January marks the first month women in Ireland can receive free, legal abortions in the country, months after voters chose to repeal a decades-long ban on the procedure.
Clinics are still preparing, the Guardian reports, as Irish president Michael Higgins signed the regulation of termination of pregnancy bill into law on December 20. However, at least nine of the state’s 19 maternity units and several outside clinics are planning to open this month. The government has also created “safe access zones” which ban anti-abortion protesters from harassing patients and staff at clinics and has set up a hotline to direct patients to local abortion services.
“When a women picks up the phone and looks for her options there will be many, many locations across the country where [she] can access this service,” health minister Simon Harris told Sky News.
Most forms of abortion have been illegal in Ireland since 1861. After the United States legalized abortion in 1973, fearful Catholic groups lobbied to codify anti-abortion measures into the Constitution. In 1983, two-thirds of voters supported the Eighth Amendment, which gave equal rights to the unborn and made abortion illegal without any exceptions. In 2013, after Savita Halappanavar died from a septic miscarriage because doctors refused to terminate the pregnancy, Ireland lifted the ban on abortion in cases where the mother’s life was in danger. The near-total ban remained the “most restrictive and punitive in the entire developed world,” according to the Washington Post, noting that “Those who sought or provided abortions in Ireland faced up to 14 years in prison.”
In May, however, two-thirds of Irish voters supported a referendum repealing the eighth amendment. While the referendum is historic and critical to upholding human rights, pro-choice groups argue that it continues to restrict abortion access by limiting the procedure past 12 weeks and by instituting mandatory waiting periods. The Guardian reports:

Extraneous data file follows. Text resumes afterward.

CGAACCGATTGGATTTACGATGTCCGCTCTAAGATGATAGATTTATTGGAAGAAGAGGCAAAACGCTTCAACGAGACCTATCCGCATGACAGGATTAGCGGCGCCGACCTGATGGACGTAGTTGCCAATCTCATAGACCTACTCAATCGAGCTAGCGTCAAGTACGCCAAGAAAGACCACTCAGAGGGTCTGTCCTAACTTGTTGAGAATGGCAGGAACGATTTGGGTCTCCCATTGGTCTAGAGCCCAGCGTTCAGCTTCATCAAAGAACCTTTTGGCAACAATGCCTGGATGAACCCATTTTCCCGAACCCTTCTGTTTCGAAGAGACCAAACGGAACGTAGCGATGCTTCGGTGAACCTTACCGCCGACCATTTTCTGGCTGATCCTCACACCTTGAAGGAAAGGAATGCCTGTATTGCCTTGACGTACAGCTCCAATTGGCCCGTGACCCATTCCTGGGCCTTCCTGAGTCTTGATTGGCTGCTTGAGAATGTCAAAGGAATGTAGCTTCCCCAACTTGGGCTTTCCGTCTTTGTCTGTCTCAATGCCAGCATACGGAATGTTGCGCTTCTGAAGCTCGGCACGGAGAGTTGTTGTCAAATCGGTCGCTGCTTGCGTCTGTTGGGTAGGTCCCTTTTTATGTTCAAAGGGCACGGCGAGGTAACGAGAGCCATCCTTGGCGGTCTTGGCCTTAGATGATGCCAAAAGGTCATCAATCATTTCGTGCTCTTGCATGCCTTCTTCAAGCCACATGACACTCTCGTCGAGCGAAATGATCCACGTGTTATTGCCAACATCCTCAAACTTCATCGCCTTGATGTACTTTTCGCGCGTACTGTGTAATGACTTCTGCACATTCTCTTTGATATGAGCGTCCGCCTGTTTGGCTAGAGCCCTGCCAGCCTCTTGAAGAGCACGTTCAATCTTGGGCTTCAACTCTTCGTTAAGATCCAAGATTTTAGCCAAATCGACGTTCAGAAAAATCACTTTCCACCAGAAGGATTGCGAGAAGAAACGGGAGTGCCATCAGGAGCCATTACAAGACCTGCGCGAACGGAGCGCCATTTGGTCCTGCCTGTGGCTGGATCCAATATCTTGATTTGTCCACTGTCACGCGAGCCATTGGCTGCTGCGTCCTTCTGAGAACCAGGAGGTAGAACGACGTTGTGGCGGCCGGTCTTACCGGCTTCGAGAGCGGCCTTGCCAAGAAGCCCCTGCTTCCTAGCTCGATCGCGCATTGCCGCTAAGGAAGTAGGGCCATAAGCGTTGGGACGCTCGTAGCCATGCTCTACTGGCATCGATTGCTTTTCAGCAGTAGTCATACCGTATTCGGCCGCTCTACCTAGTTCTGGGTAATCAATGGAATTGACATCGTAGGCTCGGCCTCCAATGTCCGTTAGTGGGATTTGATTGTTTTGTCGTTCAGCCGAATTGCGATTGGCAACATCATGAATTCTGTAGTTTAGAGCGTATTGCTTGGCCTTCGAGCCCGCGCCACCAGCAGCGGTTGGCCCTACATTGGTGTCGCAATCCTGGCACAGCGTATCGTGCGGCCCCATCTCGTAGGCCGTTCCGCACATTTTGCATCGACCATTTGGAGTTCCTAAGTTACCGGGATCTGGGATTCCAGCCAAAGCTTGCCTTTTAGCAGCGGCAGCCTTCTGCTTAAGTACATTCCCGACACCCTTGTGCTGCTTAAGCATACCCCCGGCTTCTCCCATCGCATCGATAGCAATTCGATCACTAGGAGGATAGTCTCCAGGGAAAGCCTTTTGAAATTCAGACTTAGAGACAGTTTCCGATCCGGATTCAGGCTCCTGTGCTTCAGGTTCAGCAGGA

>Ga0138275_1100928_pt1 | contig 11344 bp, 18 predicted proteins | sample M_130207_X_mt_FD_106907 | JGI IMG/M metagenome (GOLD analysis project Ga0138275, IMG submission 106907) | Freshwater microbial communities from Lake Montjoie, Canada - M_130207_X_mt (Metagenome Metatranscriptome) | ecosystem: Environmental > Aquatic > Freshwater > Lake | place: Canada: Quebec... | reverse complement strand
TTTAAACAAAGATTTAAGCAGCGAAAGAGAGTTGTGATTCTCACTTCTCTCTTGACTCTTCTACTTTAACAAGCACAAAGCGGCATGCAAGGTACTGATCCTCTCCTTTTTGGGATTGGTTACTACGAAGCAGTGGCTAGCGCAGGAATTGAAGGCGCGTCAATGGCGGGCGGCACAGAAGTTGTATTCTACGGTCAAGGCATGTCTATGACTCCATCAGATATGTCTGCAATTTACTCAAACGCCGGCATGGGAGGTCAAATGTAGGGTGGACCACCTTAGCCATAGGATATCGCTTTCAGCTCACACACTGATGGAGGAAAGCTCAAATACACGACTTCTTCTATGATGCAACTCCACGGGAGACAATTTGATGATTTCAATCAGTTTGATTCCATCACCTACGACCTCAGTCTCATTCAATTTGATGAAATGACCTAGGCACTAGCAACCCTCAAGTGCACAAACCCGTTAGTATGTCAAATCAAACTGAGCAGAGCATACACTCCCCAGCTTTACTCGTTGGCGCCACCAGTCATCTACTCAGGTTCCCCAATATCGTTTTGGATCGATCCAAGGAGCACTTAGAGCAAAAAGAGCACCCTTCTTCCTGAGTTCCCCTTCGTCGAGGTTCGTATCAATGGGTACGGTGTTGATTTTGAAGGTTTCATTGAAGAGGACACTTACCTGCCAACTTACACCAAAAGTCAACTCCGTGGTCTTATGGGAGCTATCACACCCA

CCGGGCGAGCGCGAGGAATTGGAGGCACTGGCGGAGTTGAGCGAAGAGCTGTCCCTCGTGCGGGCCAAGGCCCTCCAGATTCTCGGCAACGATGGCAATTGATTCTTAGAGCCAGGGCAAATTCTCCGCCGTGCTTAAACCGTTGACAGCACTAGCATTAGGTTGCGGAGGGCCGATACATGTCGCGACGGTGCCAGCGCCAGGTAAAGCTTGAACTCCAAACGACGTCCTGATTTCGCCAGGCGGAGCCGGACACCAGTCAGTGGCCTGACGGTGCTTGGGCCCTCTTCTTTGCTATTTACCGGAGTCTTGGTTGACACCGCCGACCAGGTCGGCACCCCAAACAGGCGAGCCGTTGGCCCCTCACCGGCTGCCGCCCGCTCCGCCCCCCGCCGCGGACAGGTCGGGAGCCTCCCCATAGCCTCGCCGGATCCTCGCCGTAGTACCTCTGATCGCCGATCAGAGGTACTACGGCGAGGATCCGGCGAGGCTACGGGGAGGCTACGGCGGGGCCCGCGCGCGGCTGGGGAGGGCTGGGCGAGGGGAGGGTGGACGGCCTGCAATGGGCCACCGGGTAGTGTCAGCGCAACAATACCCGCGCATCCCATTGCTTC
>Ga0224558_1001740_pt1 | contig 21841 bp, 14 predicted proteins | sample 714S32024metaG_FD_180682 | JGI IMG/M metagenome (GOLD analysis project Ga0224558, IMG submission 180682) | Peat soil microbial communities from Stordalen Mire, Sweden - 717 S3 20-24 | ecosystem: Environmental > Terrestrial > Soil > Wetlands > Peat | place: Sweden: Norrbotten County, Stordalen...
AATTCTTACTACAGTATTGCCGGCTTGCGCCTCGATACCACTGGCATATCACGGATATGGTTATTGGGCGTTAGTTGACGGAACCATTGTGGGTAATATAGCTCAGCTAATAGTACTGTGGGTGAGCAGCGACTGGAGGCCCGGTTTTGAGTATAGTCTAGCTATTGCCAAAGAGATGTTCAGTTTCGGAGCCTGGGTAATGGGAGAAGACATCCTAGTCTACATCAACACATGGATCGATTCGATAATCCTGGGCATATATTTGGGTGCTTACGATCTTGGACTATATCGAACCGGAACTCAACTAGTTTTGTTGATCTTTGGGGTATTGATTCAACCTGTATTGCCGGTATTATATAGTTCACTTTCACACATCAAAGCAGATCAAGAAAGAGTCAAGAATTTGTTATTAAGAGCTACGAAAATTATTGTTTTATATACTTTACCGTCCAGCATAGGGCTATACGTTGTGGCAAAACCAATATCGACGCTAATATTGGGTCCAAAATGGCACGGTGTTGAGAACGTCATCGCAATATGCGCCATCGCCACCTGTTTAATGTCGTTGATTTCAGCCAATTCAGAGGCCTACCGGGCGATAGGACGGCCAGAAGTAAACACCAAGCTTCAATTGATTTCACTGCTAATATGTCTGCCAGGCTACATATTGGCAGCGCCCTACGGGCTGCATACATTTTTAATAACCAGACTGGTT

Under the new system, GPs will provide abortions to women up to nine weeks pregnant and hospitals will perform terminations at between nine and 12 weeks. After 12 weeks, abortions will be allowed only in exceptional circumstances. The service will be largely free, with the state paying GPs approximately €400 per patient.
As the rollout nears, all sides are apprehensive. Pro-choice groups criticised a mandatory three-day “cooling off” period for women who request abortions, calling it a sop to anti-abortion activists that lacked any medical basis. They also worry about uncertainty over those seeking abortions after 12 weeks, estimated in about 17% of cases.
“We expect there will be a significant cohort of women who won’t be catered for,” said Murphy. She expected hundreds of such cases to end up in British clinics this year.
Access may also be limited because, while abortion is legal now, doctors may be slow to adapt to changes. Responding to surveys that report 43 percent of providers were apprehensive about the changes, Tony Cox, medical director of the Irish College of General Practitioners, told the Guardian, “We believe the majority of members are concerned that the introduction has been rushed, that the referral pathways won’t be in place for a while, but are optimistic that it will settle down and that the media interest will subside, and the 24-hour helpline will work smoothly.”
Ireland’s milestone has renewed hope for activists in Northern Ireland, where abortion remains illegal. “The referendum in the south was really helpful, because you can basically no longer argue that the public don’t support a change in the law,” Emma Campbell, co-chair of abortion advocacy group Alliance for Choice, told the Guardian. “This has been a long fight with a lot of setbacks so we are cautiously optimistic, but I would say more optimistic than we’ve ever been.”
While Ireland inches towards progress, the United States, however, continues to fall backwards to the days of back-alley abortions.
Correction: This article previously misnamed Health Minister Simon Harris as Sam Harris. Jezebel regrets the error.